US keenly, but discreetly watches Venezuela vote

Washington (AFP) - The outcome of Venezuela's legislative elections on Sunday, when the political left is in real danger of losing its majority for the first time since 1999, could greatly impact ties with the United States.

How will depend on the extent of the opposition's gains and how the socialist government of President Nicolas Maduro reacts to it, observers say, amid fears that violence and unrest could break out.

Surveys show that opposition candidates are likely to make substantial inroads in Venezuela's single-chamber National Assembly, where all 167 seats are in play.

US officials are keeping a discreet eye on developments, but are wary of giving Maduro an excuse to rally support by railing against US "imperialism" -- even if the US is Venezuela's main export market.

In many ways, Sunday's vote is a referendum on Maduro -- the handpicked successor to late president Hugo Chavez -- and his economic policies.

Maduro has just a 22 percent approval rating, according to a Datanalysis survey, and Venezuela is enduring a 200 percent annual inflation rate (only 85 percent, according to the government), a contracting economy and a shortage of basics that range from toilet paper to canned goods.

Venezuela may have the world's largest proven oil reserves, but its oil hit a seven-year low of $34.05 a barrel this week. The country relies on oil exports for 96 percent of its hard currency.

- Margin of victory key -

"The opposition's margin of victory will define what will happen after the elections," both internally and regarding the United States, said Peter Schechter at the Atlantic Council think tank, based in Washington.

Given the sweeping powers granted to the executive, Maduro's grip on power would not be directly threatened even with a loss of the Assembly, experts say -- and could even be a blessing in disguise for him.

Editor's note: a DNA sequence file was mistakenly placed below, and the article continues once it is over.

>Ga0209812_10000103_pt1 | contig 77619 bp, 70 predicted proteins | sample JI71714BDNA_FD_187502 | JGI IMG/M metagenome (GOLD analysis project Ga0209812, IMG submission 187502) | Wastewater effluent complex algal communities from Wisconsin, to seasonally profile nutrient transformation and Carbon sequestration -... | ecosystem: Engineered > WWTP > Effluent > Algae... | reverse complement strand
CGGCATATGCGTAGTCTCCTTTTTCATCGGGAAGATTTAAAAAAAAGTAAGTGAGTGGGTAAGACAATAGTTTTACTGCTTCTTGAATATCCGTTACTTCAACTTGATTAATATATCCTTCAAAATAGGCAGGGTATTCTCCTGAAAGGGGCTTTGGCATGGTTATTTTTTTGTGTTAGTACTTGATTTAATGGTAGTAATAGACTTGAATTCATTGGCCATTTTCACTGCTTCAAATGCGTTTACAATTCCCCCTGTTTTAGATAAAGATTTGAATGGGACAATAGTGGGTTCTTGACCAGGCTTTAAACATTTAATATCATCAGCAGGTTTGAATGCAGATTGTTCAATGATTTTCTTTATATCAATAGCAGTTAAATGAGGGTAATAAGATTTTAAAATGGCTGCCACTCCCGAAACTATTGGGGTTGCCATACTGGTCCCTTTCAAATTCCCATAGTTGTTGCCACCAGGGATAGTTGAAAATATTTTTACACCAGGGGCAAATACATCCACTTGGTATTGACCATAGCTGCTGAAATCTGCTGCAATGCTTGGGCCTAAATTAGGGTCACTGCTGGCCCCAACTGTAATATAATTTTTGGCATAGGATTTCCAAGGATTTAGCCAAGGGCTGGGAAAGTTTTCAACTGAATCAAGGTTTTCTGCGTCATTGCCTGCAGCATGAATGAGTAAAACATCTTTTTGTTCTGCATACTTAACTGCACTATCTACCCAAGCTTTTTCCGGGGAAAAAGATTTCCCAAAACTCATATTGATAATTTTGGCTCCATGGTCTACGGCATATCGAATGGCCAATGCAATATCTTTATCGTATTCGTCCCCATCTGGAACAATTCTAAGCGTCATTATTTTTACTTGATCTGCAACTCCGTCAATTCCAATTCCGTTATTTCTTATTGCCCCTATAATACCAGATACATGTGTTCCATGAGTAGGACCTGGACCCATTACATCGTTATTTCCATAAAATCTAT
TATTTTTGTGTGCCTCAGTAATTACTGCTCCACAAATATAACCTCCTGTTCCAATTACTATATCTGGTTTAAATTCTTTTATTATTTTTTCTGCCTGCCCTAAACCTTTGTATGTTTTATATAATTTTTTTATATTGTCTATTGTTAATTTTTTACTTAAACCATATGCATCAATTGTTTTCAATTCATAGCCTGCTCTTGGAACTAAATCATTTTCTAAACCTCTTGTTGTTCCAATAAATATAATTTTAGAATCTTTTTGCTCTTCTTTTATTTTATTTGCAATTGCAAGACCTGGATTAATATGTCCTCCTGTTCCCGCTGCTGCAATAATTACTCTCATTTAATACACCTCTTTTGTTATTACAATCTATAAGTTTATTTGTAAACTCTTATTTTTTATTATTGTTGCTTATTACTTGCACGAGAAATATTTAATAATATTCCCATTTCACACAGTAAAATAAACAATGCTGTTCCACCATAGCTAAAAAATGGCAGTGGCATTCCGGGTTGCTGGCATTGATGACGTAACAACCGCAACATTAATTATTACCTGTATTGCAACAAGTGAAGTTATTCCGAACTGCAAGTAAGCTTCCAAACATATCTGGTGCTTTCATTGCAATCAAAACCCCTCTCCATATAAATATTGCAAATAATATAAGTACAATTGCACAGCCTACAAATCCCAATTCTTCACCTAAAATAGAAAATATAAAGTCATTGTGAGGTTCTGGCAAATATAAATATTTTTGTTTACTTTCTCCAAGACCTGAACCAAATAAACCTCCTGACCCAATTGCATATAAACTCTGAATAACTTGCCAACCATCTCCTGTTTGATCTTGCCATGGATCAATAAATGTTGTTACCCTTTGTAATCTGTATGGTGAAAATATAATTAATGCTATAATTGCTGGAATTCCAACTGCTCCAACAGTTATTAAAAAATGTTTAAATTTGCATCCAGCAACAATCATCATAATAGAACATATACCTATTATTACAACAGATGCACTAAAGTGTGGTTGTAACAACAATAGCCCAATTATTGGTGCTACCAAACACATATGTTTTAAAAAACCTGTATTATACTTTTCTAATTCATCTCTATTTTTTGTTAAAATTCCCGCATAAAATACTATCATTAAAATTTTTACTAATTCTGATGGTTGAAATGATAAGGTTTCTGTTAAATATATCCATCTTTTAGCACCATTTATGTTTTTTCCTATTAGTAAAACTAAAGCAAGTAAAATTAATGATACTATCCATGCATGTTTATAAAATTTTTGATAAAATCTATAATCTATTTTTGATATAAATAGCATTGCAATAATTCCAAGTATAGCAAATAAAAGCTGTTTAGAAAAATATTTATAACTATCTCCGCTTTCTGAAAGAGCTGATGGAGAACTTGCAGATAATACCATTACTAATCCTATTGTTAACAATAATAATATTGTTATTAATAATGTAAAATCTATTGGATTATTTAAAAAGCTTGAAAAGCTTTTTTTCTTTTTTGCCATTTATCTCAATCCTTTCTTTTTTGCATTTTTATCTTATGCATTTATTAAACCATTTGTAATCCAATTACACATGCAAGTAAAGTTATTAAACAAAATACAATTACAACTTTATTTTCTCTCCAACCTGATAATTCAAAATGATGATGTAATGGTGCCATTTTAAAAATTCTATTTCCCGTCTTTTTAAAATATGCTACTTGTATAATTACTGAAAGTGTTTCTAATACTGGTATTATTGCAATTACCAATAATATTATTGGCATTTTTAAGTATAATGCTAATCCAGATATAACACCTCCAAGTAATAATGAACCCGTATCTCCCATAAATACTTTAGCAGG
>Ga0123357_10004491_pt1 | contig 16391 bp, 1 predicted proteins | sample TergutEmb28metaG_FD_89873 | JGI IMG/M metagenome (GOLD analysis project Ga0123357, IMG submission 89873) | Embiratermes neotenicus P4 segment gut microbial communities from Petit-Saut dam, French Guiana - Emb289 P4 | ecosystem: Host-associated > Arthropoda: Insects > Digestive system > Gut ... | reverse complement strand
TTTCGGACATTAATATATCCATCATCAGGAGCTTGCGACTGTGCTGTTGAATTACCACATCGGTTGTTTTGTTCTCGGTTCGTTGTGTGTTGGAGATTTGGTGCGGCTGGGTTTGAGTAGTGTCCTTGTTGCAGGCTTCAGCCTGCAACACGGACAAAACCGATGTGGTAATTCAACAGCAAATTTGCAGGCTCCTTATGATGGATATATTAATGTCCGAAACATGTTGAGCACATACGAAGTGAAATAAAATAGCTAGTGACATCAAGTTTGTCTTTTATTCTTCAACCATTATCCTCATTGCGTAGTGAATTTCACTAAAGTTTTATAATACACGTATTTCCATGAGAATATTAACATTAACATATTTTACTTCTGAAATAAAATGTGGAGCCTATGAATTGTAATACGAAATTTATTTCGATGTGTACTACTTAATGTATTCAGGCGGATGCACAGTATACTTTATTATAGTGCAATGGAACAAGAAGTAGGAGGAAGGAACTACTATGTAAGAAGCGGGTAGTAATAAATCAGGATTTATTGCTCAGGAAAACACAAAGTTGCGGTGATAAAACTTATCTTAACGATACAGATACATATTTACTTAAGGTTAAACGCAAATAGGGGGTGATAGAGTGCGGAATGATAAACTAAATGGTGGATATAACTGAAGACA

"Losing control of the National Assembly could provide Maduro's government and Chavismo a partner in governing at a time when difficult choices will need to be made," said John Walsh with the Washington Office on Latin America (WOLA).

A darker scenario would occur if the opposition makes especially strong gains and the government hunkers down, radicalizes, and claims that the gains are due to US support.

If the Venezuelan government believes "that a real crisis they can generate with the US would help them through a volatile period," then relations with Washington "will deteriorate quite rapidly," said Eric Farnsworth with the Council of the Americas, a pro-free trade and democracy business group.

Equally important is any power shift within the leftist government following an especially strong opposition victory.

For Schechter, "a redistribution of power" within Maduro's socialist party "could be stormy" if their leaders panic.

- Close observer -

Washington and Caracas have had frosty ties ever since Maduro's late and more popular predecessor Chavez came to power in 1999. The two countries have not exchanged ambassadors since 2010.

Despite years of sometimes angry rhetoric Venezuela is an important source of oil for the US market, and the United States is the country's most important oil customer.

Over the past year both sides have quietly sought to defuse tension.

President Barack Obama briefly met Maduro at the Summit of the Americas in April, and later sent diplomat Thomas Shannon to Caracas to open a direct communications channel that both sides appear willing to keep open.

It would be a "mistake" for Washington to show favorites in the vote, Schechter said.

US officials "will say that democracy includes different points of view, and that an assembly dominated by the opposition formalizes the expression of multiple opinions."

"To say more than this would be a mistake," Schechter said.

For Farnsworth, Washington "will also be forced to say something if the elections are clearly stolen or clearly there are cases of fraud."

The US State Department's comments on Friday were fairly neutral.

"All Venezuelans deserve to have full confidence in the important elections on December 6 and their outcome," said Elizabeth Trudeau, head of the State Department Office of Press Relations.

"The US government supports free and transparent elections so the will of the Venezuelan people is reflected in the final results. It is up to the people of Venezuela to elect their parliamentary representatives."